In short, while a criminal court must focus on the rights of a criminal defendant, the legislature makes clear that in these circumstances, criminal courts also play a role in safeguarding victims. The issuance of an order of protection is one such place where criminal courts must consider a victim's safety. (See also, Executive Law § 642-a relating to fair treatment of child victims as witnesses; Executive Law § 645 requiring courts to promulgate standards for fair treatment of victims). As the Court of Appeals held in People v. Nieves, “[t]he legislative history of a recent amendment to CPL § 530.13 indicates that the primary intent of the statute is to ensure that victims and ‘witnesses who have the courage and civic responsibility to cooperate with law enforcement officials are afforded the maximum protection possible,” (Nieves, 2 N.Y.3d 310, 316, 778 N.Y.S.2d 751, 811 N.E.2d 13 , citing Governor's Mem. approving L. 1998, ch. 610, 1998 McKinney's Session Laws of N.Y., at 1485). The Court in Nieves further held that temporary and final orders of protection are intended to serve victims, not to punish the accused. (Id.).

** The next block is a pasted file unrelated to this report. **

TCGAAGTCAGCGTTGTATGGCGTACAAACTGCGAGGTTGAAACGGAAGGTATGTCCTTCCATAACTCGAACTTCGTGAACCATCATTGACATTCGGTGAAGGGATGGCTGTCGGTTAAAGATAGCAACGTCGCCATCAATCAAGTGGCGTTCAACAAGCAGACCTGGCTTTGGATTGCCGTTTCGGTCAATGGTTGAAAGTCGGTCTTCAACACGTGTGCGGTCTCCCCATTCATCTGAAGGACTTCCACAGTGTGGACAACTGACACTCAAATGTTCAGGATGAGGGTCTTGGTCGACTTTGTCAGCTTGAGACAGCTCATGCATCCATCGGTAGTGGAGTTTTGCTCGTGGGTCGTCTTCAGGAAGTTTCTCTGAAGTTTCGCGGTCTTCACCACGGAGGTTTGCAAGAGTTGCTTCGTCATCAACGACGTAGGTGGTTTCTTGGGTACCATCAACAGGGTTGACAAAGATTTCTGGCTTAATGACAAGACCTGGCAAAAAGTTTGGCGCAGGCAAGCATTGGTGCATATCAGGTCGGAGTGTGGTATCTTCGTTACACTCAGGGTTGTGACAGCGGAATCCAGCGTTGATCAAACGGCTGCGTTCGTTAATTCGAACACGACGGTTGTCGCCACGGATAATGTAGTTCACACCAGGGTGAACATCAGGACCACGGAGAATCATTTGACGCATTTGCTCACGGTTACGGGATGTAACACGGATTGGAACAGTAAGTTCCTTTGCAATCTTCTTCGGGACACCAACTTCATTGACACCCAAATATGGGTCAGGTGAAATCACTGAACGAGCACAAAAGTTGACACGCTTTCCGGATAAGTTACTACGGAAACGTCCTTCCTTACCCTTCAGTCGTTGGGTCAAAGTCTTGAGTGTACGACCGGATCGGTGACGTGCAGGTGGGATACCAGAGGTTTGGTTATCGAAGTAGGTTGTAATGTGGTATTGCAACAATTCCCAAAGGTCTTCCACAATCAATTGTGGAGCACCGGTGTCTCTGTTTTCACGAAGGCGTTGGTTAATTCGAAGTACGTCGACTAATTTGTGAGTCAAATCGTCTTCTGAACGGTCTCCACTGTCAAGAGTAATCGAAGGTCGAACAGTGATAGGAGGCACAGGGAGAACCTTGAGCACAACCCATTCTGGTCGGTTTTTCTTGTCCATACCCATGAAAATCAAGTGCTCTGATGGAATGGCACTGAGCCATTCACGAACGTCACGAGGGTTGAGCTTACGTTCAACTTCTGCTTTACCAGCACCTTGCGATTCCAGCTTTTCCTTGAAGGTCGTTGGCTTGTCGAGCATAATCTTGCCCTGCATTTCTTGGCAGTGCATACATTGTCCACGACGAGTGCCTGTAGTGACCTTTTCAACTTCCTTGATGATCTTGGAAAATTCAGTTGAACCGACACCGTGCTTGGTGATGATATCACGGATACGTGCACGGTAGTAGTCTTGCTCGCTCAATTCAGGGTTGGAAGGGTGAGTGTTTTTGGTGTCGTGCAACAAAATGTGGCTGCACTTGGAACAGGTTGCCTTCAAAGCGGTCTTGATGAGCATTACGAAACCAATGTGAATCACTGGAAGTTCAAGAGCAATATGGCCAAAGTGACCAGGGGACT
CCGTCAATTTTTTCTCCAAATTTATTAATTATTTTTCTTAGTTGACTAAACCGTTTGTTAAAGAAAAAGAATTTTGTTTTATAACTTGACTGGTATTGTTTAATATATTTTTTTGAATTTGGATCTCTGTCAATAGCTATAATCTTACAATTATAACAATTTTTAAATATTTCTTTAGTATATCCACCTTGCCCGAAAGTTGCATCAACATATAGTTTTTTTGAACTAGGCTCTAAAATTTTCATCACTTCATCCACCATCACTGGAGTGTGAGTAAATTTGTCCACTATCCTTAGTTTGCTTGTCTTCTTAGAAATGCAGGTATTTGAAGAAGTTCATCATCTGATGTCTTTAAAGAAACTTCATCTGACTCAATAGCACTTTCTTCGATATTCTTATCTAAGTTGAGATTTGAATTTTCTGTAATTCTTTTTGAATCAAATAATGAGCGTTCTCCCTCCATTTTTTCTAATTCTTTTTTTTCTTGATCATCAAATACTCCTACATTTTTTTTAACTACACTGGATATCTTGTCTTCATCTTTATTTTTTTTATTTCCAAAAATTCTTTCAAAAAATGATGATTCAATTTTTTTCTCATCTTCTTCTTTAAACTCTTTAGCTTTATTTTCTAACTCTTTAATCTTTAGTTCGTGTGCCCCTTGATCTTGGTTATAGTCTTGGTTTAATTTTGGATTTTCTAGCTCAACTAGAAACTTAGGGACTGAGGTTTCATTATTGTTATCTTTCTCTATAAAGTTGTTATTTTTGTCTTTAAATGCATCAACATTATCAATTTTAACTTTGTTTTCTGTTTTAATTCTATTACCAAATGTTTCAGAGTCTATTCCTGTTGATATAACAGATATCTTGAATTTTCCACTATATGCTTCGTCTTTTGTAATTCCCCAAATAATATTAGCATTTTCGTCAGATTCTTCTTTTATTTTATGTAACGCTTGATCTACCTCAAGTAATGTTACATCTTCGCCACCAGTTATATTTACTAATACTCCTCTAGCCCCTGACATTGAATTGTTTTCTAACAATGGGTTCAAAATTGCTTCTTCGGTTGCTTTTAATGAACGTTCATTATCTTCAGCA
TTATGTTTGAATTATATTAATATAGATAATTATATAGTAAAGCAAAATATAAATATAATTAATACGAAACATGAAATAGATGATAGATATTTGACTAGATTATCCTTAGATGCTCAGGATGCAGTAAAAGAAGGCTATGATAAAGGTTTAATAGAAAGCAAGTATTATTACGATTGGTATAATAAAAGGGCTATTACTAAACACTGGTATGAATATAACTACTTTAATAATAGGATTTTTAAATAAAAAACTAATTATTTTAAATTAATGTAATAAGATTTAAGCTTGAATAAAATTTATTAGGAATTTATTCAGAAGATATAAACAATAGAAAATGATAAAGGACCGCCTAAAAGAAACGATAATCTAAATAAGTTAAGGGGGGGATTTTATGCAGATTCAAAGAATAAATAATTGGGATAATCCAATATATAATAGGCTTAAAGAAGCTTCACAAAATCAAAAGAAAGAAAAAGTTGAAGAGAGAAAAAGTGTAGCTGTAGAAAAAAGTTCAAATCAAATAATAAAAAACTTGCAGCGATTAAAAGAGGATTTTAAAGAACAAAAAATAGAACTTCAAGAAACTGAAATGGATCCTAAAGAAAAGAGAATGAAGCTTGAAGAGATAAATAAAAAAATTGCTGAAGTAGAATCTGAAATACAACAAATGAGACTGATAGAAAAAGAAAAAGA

Cognizant of legal precedent and the emphasis our state legislature has placed on balancing the rights of defendants with the protection of victims in family offense cases, this Court must determine the appropriate breadth and conditions of the temporary order of protection issued in this matter. CPL § 530.12 provides that when an action is pending involving a member of the same family or household, a court may issue a temporary order of protection as a condition of an order of recognizance or release. In addition to any other conditions set forth in the order of protection, the Court may require specific enumerated conditions, such as an order to stay away from the home of the complainant or refrain from communication. As the prefatory language to CPL § 530.11(1) makes evident, the enumerated conditions set out in the statute are not exclusive. In promulgating uniform temporary order of protection forms as required by CPL § 530.11(12) the chief administrator of the courts has specifically included what is referred to as the “99” condition, which allows a judge to “[s]pecify other conditions defendant must observe for the purposes of protection.” (People v. Coleman, 11 Misc. 3d 1019, 1023, 812 N.Y.S.2d 857 [Sup. Ct. Kings Cty. 2006]). As the Court held in People v. Coleman, “any ‘additional’ condition should relate to the protection of the victim.” (Id., at 1022, 812 N.Y.S.2d 857).